Tuesday, October 23, 2018

When Learning Spanish, Learn Some Manners!


My Spanish-Speaking Drill Instructor,
Alberto, of  Chincha Alta, Perú 

 

It was my late Mexican-American friend, Yolanda Gutierrez,  who admonished me to learn Latin-American culture if I'm going to speak the Spanish language. I took that advice so much to heart that I committed myself to spending every vacation from work traveling to one or more Spanish-speaking countries where, as much as possible, I planted myself in the barrios (the hoods), far away from the facade of the tourist industries.

In my second trip to Perú, I chose not to attend a Spanish immersion school as I did in my first trip, but hired a local citizen, Alberto, who charged me an equivalent of five U.S. dollars per hour to spend three hours per day drilling me on my Spanish. We roamed around his hometown of Chincha Alta, Perú discussing a variety of topics while, at the same time, learning to navigate the city. 


Avenida Benavides (Avenue) in Chincha Alta, Perú

 

One day, while walking around the city's Plaza de Armas (the main square), I decided to stop in a store to get some needed stationary. As he and I walked in, I immediately placed my order. When my purchasing transaction was complete, the store clerk thanked me, and I nodded in acknowledgement before proceeding out the door. 

Alberto stopped me right outside and began to lecture me about my manners. In Spanish, and in his own Peruvian manner, he said to me, “Guillermo," the name I go by when I'm in a Latin-America country,  "when you go into a place of business, it is important that you greet everyone inside with buenos días (good morning), buenas tardes (good afternoon), or buenas noches (good evening) before you discuss whatever business you want to handle. And when you're done, you say permiso (excuse me), then you "bounce!""


Boarding a combi, a van serving as public transportation taking me
back to my homestay in El Carmen, Perú, 30 minutes away

 

I gladly accepted his reprimand as a learning curve in my Latin-American experience. I never forgot those words of advice. In my following trip to Mexico City, I tried what Alberto told me when I approached a group of Mexican nationals at the airport with a question.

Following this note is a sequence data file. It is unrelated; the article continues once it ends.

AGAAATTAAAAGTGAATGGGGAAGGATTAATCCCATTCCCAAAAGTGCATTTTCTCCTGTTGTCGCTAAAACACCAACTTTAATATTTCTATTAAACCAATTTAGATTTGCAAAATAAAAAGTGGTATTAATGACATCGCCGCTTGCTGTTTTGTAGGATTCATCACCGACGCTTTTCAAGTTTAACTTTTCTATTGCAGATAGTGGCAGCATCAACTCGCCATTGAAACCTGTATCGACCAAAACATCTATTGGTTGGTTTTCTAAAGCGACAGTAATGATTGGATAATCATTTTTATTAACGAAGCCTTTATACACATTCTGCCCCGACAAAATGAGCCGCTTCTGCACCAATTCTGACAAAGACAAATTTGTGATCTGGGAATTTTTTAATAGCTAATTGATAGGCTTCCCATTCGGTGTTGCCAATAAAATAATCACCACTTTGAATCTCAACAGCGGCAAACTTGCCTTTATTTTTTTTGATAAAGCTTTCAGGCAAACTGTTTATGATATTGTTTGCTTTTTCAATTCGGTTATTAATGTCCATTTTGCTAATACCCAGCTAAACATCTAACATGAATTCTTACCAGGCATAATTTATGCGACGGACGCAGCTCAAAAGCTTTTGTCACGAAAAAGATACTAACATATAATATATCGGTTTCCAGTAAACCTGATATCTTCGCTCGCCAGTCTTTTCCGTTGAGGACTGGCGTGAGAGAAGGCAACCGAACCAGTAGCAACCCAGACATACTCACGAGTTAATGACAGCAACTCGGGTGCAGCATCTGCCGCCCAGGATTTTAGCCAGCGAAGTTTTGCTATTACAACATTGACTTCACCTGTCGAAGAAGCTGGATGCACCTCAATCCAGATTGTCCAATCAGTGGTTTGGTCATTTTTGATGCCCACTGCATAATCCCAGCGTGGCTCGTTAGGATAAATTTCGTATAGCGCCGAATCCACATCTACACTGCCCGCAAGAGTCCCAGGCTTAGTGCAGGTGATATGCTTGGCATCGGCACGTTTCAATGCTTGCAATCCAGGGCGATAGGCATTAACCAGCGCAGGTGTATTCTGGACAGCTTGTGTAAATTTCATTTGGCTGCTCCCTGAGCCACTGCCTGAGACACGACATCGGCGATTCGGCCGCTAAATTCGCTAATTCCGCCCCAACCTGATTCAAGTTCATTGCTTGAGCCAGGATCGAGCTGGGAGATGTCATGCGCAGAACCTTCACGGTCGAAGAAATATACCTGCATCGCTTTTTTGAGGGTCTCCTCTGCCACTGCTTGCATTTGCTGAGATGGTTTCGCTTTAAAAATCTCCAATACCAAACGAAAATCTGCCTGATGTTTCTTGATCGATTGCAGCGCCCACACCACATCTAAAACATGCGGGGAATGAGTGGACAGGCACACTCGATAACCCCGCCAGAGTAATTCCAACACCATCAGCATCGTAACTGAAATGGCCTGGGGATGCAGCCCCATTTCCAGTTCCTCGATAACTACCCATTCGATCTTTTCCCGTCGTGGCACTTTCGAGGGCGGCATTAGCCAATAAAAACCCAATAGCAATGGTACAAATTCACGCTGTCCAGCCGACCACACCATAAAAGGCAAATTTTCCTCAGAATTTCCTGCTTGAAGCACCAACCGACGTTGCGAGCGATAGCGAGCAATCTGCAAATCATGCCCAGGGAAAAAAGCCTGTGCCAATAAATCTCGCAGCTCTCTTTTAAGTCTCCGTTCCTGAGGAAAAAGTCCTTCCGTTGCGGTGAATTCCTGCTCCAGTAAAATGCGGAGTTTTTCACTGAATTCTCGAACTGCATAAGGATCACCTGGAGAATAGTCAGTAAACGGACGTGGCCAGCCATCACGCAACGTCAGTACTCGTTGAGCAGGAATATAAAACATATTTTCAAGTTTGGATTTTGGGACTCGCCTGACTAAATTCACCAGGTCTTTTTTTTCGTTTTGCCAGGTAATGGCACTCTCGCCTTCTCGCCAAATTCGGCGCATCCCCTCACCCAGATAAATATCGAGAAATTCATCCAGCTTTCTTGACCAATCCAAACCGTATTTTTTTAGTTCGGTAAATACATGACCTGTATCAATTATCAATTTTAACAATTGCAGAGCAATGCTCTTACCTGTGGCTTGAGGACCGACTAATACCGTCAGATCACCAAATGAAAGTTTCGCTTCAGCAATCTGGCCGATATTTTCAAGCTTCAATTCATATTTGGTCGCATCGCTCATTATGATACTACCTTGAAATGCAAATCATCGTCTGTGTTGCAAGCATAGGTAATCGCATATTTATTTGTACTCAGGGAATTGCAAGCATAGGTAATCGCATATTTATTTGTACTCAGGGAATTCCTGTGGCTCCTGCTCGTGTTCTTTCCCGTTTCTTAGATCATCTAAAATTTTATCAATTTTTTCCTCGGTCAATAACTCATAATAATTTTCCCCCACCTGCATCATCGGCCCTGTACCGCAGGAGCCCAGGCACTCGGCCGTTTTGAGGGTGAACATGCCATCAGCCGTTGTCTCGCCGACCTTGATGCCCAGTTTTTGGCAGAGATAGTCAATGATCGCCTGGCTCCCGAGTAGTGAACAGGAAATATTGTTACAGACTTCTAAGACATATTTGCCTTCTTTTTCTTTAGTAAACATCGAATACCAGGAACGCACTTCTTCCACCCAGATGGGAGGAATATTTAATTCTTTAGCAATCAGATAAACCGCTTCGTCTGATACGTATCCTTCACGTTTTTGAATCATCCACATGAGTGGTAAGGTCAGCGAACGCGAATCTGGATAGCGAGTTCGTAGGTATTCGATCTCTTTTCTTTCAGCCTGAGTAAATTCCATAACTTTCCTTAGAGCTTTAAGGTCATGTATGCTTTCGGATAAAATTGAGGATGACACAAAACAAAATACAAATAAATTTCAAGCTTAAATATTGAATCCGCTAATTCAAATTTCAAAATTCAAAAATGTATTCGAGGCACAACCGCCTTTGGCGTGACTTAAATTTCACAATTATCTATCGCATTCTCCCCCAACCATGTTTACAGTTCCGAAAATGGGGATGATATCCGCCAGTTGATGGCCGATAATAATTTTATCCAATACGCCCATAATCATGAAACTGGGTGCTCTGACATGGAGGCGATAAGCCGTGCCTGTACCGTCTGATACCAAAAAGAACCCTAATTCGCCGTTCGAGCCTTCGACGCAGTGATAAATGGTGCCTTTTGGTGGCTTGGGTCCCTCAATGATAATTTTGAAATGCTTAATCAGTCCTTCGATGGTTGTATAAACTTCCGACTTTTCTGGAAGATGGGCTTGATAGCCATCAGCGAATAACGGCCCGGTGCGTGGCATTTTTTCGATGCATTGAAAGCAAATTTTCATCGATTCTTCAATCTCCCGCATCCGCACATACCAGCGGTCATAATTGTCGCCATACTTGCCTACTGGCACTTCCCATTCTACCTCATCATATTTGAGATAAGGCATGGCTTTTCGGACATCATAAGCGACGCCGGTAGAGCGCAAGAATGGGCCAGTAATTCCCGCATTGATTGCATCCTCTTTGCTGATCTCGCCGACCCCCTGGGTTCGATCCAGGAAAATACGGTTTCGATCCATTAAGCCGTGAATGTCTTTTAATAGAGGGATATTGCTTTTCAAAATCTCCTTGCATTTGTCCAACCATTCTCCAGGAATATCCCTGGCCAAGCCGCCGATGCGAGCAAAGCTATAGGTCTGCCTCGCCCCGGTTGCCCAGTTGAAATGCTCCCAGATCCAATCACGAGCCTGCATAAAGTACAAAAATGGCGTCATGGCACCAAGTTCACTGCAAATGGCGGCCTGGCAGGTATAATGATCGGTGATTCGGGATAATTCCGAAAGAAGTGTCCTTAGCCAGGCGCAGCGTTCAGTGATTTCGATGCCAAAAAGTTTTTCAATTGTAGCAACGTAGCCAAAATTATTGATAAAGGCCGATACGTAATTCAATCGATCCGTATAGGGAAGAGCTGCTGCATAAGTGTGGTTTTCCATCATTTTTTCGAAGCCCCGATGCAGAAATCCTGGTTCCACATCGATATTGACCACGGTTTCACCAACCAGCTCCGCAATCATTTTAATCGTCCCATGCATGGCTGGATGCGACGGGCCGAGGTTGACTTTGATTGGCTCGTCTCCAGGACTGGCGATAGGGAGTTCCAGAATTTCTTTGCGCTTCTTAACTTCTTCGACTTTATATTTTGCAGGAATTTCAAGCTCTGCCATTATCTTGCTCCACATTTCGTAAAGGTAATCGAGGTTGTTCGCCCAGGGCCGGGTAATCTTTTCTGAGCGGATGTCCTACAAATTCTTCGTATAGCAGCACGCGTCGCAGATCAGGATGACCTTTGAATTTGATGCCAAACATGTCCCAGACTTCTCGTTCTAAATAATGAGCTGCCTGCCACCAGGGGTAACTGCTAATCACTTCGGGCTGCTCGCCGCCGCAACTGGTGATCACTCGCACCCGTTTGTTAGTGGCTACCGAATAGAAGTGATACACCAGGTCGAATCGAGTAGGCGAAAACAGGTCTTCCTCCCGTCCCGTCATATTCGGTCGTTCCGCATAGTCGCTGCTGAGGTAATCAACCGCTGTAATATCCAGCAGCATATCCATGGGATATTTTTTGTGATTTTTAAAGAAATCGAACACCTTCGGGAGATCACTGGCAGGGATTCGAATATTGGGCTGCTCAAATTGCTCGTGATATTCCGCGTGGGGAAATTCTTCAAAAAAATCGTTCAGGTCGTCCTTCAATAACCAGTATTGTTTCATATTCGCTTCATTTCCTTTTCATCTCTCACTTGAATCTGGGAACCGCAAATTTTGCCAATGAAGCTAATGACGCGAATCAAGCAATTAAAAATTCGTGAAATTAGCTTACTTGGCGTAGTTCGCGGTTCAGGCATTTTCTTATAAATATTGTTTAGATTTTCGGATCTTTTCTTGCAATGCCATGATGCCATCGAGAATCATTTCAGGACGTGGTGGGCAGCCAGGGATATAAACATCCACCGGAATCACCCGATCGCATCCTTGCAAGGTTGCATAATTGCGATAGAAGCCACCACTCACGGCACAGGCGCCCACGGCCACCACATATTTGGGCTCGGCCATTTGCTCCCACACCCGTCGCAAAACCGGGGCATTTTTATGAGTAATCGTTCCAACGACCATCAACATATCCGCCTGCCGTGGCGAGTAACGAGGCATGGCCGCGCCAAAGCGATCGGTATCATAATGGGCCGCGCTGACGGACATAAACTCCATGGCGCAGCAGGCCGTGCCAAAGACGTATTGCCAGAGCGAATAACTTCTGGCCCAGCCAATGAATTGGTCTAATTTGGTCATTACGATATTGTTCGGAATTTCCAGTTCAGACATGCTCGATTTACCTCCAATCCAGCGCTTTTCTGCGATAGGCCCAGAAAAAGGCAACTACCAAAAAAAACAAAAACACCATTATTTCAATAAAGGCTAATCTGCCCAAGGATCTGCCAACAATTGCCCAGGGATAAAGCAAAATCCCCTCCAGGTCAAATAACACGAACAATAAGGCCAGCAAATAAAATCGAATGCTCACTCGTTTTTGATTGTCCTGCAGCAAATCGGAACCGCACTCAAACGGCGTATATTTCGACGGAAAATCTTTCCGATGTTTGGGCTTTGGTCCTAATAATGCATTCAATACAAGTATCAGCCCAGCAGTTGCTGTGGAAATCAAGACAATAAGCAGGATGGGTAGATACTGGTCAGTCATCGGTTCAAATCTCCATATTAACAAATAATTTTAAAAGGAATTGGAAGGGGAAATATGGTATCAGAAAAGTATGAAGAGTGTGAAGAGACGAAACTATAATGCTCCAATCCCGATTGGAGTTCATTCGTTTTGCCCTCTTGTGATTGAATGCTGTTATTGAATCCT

Lo and behold, I then had trouble convincing those guys that I'm American and not Cuban all because I put into practice the Latin American etiquette that I had just learned. I had to bust some English and flash my American passport before they finally believed me. To this day, when approaching a Latin-American or entering a Latin-American place of business, I apply the same manners whether I'm in Colombia, Panamá, California or New York. There is more that I need to learn and am looking forward to further schooling.



Thursday, October 4, 2018

Sad Ending with my Afro-Peruvian Goddaughter



I was fascinated by a CD, "the Soul of Black Perú" that alerted me to this country's black population. And as a lifetime Spanish student seeking to learn about black cultures in Latin America, Perú joined my list of places to visit. Through my planing and research, I learned of a prominent black musical family in Perú's southern district of El Carmen that entertains and accommodates visitors wanting to explore the Afro-Peruvian community and its culture. My first trip took place in October 2005.

 
 Daniela and I hanging out in Chincha Alta, Perú

This family took me in as though I were a long, lost cousin making it easier for me to mix with residents in the community. One evening, while in the living room working on my laptop, a sweet three-year-old wandered in from next door, and I offered her some sugarless candy that I brought from the U.S. Her name is Daniela, and suddenly, I was deeply struck by a strong, paternal connection.


La Plaza de Armas (Main Square) of El Carmen, the hub of Afro-Peruvian culture